Over the last year or so, new bond investment products have become available which combine the advantages of individual bonds with the advantages of funds. These so-called Defined Maturity Funds (mutual funds and ETFs) allow income investors to structure an income ladder that reduces interest rate risks while not requiring balances as large as would be required for individual bonds. Defined maturity fund products are currently available from Fidelity, iShares, and Guggenheim.

To explore more about these products and what can be done with them, check out these articles:
Build a Bond Ladder
Defined Maturity Fund Basics
Pros and Cons

Income From Precious Metal Investments

gold silver investment incomeIn response to popular economic forecasts, many people are considering making investments in hard assets. A couple of weeks ago, PIMCO’s Bill Gross tweeted the following message to his followers:

Gross: w/ neg real intrest rates out to 20 yrs in US bond mkt, how wl investrs maintain purchasing powr? Stocks maybe. Real assets bettr bet

Real assets do sound good to me, but the question for income investors is whether or not there are viable ways to produce reliable income from real assets. Generating income from real estate and property investments is straightforward enough since they lend themselves to rental arrangements. But what about generating income from precious metal holdings?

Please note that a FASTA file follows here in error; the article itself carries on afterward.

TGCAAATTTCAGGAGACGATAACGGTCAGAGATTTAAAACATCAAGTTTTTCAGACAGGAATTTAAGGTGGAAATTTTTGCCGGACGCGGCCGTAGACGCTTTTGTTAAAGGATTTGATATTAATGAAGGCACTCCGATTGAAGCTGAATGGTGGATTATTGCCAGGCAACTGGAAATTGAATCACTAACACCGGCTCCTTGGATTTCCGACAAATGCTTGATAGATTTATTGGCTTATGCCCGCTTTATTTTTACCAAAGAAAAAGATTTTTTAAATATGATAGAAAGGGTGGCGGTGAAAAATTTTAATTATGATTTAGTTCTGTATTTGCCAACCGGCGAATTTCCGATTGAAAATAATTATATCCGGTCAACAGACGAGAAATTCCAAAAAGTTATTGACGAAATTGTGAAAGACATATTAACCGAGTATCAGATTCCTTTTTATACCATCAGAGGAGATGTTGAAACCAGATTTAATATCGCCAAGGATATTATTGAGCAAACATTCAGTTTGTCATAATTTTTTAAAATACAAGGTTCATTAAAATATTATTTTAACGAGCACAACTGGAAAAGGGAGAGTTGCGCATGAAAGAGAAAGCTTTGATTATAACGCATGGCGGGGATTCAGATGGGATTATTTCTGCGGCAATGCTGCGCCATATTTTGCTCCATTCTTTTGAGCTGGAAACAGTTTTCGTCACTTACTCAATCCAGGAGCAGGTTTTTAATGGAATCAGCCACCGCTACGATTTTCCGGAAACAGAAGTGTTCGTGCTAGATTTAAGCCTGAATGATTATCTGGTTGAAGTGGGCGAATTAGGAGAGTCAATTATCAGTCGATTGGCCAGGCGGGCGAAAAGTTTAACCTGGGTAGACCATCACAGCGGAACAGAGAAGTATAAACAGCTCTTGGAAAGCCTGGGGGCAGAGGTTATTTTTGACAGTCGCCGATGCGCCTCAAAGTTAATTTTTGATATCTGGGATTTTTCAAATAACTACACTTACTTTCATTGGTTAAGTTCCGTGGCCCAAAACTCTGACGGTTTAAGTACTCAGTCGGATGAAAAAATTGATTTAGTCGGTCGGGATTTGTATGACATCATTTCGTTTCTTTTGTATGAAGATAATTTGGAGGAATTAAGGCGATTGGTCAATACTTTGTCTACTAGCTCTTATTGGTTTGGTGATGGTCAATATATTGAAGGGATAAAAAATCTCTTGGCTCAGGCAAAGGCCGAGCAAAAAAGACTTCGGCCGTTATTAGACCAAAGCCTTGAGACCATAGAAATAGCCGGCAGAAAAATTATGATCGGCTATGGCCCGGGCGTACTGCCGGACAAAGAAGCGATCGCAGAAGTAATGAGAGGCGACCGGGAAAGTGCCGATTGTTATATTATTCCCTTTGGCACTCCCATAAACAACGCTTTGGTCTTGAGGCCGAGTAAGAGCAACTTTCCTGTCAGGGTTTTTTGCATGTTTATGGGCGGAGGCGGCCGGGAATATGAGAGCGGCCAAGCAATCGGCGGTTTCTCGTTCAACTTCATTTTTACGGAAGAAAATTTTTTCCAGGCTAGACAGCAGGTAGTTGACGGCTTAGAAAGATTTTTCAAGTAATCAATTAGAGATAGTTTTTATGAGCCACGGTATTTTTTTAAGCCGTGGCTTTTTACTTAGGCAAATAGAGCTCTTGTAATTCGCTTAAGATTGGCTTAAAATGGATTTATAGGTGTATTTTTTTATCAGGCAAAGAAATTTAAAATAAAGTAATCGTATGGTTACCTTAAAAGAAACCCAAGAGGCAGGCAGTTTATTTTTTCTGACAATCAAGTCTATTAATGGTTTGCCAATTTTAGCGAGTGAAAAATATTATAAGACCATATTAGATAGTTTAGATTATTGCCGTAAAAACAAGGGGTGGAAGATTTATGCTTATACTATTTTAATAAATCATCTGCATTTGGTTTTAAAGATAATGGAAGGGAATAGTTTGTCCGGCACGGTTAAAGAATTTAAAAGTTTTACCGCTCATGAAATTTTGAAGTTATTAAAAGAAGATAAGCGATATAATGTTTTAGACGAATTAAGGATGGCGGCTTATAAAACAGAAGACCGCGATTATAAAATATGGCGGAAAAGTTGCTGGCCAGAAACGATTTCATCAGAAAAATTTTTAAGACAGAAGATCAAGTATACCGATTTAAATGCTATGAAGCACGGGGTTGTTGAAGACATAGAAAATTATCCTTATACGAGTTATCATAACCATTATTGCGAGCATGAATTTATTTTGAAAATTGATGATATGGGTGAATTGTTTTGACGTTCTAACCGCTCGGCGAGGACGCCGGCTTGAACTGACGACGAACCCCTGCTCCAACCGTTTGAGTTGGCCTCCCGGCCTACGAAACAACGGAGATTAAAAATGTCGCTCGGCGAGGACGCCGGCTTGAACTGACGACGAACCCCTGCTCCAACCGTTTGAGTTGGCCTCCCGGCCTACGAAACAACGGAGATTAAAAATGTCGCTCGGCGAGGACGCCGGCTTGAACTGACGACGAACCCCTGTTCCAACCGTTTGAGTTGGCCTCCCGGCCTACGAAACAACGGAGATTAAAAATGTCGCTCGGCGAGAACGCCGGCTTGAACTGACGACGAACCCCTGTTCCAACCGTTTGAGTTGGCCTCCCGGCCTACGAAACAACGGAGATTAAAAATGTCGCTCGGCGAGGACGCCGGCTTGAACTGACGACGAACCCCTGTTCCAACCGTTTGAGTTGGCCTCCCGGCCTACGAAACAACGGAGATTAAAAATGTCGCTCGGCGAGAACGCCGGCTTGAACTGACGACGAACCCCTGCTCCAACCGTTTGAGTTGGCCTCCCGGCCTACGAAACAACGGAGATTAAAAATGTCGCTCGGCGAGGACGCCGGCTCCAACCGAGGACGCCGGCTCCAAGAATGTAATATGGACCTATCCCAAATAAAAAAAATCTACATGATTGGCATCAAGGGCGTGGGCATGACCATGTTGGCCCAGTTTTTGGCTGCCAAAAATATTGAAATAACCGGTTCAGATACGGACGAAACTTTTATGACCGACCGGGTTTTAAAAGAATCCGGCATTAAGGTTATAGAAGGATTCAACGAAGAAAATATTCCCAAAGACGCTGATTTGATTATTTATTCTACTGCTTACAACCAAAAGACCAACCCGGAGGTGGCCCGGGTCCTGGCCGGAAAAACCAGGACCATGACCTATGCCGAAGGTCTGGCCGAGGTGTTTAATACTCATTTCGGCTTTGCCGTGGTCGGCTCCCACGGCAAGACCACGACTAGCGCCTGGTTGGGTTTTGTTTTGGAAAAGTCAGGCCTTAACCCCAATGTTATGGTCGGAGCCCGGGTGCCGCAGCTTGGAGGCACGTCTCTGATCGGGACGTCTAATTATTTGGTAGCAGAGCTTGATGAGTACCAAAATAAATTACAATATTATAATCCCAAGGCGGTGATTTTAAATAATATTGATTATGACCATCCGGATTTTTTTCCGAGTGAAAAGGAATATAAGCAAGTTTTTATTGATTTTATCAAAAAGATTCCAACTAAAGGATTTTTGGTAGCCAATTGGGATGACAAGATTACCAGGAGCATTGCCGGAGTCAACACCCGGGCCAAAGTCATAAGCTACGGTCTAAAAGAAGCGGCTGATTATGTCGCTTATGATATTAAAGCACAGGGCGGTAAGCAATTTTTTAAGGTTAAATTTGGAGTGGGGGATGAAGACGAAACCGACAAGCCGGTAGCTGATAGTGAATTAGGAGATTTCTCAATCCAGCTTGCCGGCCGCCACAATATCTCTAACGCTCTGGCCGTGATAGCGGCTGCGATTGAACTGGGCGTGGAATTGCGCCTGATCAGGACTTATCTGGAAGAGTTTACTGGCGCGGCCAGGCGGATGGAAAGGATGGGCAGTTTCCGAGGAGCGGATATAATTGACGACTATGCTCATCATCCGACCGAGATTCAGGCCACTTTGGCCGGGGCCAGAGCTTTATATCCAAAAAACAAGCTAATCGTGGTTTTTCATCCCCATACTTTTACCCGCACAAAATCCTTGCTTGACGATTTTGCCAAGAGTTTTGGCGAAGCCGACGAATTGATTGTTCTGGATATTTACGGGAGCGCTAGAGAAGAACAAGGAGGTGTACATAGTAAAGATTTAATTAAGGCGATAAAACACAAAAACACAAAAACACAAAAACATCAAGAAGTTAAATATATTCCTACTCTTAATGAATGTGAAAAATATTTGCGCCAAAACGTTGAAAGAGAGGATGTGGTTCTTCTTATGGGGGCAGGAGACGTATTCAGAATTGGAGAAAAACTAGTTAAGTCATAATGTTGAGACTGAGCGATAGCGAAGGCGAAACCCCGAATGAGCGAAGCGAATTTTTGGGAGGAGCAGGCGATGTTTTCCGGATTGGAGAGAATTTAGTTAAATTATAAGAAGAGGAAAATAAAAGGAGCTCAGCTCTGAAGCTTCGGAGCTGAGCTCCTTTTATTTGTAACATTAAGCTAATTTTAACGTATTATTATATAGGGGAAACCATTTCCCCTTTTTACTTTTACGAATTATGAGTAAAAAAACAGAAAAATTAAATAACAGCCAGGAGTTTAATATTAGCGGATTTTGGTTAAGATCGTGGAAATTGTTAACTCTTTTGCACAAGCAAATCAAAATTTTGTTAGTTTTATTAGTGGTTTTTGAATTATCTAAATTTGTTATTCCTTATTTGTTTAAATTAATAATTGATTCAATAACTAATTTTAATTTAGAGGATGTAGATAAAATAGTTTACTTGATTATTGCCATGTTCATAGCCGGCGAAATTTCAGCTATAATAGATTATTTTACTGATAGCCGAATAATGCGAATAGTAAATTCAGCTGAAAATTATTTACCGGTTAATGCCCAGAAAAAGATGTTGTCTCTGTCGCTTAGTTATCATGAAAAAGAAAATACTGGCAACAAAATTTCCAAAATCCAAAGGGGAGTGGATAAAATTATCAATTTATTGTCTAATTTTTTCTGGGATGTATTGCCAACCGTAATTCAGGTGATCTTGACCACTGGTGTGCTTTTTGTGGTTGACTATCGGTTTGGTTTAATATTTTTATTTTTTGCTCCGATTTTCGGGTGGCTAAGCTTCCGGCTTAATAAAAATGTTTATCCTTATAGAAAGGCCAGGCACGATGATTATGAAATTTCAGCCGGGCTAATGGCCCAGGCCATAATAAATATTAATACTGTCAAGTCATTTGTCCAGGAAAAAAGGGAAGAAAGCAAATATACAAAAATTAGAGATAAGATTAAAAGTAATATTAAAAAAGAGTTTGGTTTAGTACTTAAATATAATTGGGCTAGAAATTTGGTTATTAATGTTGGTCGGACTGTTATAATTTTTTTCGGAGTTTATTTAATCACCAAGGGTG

Gold and silver holdings are often considered dead weight in a portfolio. They provide a good hedge against currency devaluation and inflation, but they do not produce income, and their financial benefits are not realized until after the hard assets themselves are actually sold. The next best thing to owning the physical metals would be to own securities that are closely linked to the value of precious metals. Even better would be to generate income from such securities. Be aware that various hair-brained schemes (and scams) to produce income from precious metal holdings have been attempted in the past (see here for example), but these have always ended with great disappointment and tears for investors. If you are interested in trying to squeeze some income from precious metal investments, consider these two more conventional ways of doing it.

Buy Gold and Silver Mining Stocks that Pay Dividends